Take My Money, Please

Email Print
FacebookTwitterShare

News
stories say that ads for the X10 miniature camera are driving
web users bonkers. If you surf fast, you can find yourself swatting
down pop-up ads in the way you play a video game at the pizza
parlor. You have to have great hand-eye-coordination (the supposed
skill that video addicts always claim they are acquiring) just
to keep up.

There's
nothing wrong with advertising, of course. It's a great capitalist
tool that allows us to get many things for free – network television,
weekly newspapers, t-shirts from your local car dealer – that you
would otherwise have to pay for. It keeps down the price of magazines
and newspapers and provides important information to consumers
as well.

But
on the web, the relationship between advertising and real copy
seems to be on the verge of becoming oddly unbalanced. We went
from the absurd situation where everything on the web was free
during the credit-fueled economic boom, to today where the price
you pay for everything is a useless pop-up on your computer. National
Review online clobbers every reader with an in-your-face pop
up.

Look,
I'm glad to pay for sites I like. But don't send me a spy camera.
And, for god's sake, don't send me a subscription to National
Review.

LewRockwell.com
is mercifully free of all this. It's a site funded by a nonprofit
organization, the Center for Libertarian Studies, which has donors.
At some level, every person who writes for LRC is also a donor
to the cause. The site is an act of charity not to mention brilliance.

That
system works for this site, but it can't work for them all. Ever
since for-profit sites realized that hits alone don't pay, they've
been trying to come up with some other way.

The
solution is so easy. The web needs to move toward fee-for-service,
at every level. If you think about it, it is absurd that hotmail.com
and yahoo.com offer their mail services and community services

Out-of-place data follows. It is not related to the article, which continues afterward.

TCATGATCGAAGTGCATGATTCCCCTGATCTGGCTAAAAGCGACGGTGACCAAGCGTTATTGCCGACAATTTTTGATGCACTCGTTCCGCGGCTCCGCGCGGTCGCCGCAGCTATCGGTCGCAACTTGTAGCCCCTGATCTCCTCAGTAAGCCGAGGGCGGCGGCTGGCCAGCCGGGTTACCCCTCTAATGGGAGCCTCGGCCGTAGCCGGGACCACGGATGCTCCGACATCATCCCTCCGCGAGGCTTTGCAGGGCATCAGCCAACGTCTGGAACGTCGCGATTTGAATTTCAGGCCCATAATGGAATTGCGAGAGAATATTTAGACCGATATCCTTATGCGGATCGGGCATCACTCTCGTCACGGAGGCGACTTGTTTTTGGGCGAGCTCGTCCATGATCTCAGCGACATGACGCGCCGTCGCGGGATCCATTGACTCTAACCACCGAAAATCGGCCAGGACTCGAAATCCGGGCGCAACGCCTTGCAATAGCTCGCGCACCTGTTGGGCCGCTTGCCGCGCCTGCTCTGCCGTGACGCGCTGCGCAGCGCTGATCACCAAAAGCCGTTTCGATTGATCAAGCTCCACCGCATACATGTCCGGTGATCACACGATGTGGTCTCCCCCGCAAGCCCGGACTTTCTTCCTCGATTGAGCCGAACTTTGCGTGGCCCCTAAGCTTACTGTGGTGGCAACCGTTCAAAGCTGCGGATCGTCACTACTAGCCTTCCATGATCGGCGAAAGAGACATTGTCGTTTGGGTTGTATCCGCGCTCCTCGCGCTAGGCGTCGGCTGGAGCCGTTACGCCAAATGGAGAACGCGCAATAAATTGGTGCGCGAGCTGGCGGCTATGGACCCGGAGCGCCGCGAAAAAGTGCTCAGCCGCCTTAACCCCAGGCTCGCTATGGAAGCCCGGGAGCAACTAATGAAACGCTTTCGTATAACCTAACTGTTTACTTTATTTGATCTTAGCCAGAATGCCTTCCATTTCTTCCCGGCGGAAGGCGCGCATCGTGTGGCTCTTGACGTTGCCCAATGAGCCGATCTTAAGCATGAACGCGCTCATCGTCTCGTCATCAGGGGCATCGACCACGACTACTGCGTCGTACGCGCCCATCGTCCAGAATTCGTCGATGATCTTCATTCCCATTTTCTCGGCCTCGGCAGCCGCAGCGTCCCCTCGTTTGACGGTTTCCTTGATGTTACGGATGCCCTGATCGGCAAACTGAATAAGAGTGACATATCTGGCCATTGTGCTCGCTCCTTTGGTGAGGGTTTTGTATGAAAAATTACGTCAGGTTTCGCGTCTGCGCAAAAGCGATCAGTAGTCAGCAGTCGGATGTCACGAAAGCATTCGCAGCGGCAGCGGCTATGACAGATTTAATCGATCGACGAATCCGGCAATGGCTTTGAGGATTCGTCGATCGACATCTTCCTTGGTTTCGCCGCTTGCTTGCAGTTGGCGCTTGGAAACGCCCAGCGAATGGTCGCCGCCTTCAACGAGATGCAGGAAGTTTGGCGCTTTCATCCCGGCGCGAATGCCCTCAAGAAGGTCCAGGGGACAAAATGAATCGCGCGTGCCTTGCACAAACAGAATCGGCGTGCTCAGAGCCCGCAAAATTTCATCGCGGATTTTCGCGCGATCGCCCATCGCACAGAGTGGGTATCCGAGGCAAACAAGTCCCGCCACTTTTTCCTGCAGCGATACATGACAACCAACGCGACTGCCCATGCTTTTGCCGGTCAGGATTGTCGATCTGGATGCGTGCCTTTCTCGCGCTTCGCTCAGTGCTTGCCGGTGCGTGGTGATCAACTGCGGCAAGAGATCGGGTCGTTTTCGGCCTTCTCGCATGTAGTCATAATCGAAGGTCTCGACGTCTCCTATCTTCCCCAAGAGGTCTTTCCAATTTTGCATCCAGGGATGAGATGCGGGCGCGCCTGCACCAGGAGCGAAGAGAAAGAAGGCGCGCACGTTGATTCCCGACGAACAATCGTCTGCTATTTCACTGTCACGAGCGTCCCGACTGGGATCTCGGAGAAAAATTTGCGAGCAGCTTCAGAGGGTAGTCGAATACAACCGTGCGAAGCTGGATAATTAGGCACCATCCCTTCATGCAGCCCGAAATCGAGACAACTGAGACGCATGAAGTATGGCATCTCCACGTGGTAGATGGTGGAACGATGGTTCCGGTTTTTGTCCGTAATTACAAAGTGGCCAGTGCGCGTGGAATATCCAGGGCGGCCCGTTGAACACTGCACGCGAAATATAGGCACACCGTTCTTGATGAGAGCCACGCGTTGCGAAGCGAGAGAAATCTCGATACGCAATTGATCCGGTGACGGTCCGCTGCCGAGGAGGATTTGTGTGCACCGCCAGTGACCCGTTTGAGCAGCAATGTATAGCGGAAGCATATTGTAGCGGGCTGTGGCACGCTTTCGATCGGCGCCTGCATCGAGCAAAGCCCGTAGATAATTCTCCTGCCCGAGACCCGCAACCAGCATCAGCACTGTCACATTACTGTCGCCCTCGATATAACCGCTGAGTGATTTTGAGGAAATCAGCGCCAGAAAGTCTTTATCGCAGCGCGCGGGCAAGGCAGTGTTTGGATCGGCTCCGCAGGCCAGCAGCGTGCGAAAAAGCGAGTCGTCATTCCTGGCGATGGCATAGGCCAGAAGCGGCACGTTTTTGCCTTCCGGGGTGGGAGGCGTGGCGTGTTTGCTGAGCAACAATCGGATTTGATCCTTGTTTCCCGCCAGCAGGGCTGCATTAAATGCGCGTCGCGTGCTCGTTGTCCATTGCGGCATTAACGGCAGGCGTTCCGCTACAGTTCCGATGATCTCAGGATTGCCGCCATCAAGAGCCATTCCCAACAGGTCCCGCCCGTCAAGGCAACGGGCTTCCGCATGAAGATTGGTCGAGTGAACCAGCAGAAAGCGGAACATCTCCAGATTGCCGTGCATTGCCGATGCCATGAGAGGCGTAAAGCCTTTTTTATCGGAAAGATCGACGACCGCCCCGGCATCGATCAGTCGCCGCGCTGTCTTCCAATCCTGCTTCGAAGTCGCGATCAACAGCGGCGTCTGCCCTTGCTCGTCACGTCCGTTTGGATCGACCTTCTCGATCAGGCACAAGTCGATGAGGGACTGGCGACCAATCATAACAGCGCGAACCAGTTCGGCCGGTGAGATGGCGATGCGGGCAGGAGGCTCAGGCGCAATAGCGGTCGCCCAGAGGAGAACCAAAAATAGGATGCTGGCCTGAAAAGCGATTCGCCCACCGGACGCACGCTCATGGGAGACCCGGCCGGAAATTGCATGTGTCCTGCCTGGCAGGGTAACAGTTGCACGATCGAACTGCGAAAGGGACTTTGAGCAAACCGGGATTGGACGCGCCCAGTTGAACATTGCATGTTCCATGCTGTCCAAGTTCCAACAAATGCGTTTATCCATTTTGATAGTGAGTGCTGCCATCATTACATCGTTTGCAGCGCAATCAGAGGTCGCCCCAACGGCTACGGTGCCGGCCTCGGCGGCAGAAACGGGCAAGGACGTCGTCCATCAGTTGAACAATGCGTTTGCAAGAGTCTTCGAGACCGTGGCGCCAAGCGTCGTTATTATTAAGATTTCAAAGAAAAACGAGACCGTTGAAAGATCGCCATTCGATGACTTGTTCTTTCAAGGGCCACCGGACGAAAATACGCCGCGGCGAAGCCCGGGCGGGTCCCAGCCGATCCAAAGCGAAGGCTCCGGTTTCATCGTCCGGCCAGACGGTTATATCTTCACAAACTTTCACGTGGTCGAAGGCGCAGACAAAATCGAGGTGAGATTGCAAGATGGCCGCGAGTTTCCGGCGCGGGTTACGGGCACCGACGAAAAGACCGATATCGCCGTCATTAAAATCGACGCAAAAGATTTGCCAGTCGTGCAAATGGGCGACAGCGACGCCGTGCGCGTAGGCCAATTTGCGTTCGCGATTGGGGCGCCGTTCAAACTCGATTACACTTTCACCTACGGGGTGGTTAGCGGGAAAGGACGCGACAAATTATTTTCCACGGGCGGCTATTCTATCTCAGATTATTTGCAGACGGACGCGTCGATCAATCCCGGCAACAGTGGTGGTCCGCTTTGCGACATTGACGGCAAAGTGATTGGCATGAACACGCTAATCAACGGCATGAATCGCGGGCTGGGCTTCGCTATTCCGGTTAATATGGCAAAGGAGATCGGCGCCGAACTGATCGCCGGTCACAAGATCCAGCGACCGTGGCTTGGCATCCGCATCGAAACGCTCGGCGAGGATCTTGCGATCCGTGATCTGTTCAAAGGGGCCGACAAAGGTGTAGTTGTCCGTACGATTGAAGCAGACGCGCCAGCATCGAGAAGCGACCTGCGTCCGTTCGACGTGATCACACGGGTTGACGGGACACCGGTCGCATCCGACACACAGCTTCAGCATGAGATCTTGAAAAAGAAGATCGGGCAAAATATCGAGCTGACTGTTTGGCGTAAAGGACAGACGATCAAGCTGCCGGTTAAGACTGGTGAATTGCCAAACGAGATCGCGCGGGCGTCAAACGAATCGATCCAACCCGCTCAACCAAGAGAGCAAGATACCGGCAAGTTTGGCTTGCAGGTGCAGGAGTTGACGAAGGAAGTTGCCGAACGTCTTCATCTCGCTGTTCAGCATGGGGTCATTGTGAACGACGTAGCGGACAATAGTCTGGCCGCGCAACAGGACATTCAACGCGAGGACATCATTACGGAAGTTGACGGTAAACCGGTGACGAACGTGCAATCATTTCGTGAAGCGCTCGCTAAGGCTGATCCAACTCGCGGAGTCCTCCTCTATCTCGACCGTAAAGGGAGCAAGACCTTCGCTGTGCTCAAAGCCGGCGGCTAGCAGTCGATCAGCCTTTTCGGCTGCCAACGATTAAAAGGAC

at no charge. The interfaces gets ever better looking and easier
to use. And with local servers and hard drives now at intense
risk for viruses and worms, storing files and email at one of
these large providers is a great idea.

People
love these services. Meanwhile, the companies that offer them
are facing serious financial strains with lower and lower stock
prices and all lending sources drying up. It make or break time
for these folks. And all they can come up with is another gimmick
to sell me a stupid camera or credit card, or fob off a copy of
a credit-bureau report. Isn't the solution obvious?

Why
the heck won't these people charge me? I would gladly pay for
my hotmail account. I would shell out to keep my MSN community.
I would subscribe to keep space on yahoogroups. Show me where
to click and I'll do it. Millions of others will too. Imagine
what kind of income these firms would enjoy if they started charging
$10 per year per user for these services.

Why
don't they? Perhaps they fear the wrath of java-heads and Linux-lizards
who have been chafing ever since the web went commercial. Perhaps
they fear that consumers would be upset, which they certainly
would. But in a for-profit system that is losing money, all that
matters is whether people are willing to shell out for your product.

We
laugh at Salon.com and their magically evaporating funding and
day-by-day collapse in quality. But give them credit: at least
they were willing to test whether the users were actually willing
to pay for what they offer. (They were not.) The same can be said
of porn sites, which were confident enough in their marketability
to mix up it up with the competition the old-fashioned way.

If
MSN and Yahoo start charging, there will also be howls from the
political left, which will announce that a free email account
is a human right. We can look forward to all sorts of techie amendments
to the UN Charter: “Consistent with human dignity and the right
to communicate, the rights of all people to an email sending and
receiving web-interface is hereby affirmed.”

But
thank goodness nobody pays attention to the book-length list of
rights pumped out by international social workers. The poor don't
have a right to DVD players, CD burners, or woolen socks. And
neither is there any right to a free space on somebody else's
server. Let the poor of the third world lick stamps. Or perhaps
Ted Turner will establish a fund to give cnnmail.com accounts
to the multitudes.

Websites
of the world, take our money. Demand our credit card numbers and
paypal accounts. Make us pay. The glories of the web hang in the
balance.

August
1, 2001

Jeffrey
Tucker [send him mail]
is editor of Mises.org.

Email Print
FacebookTwitterShare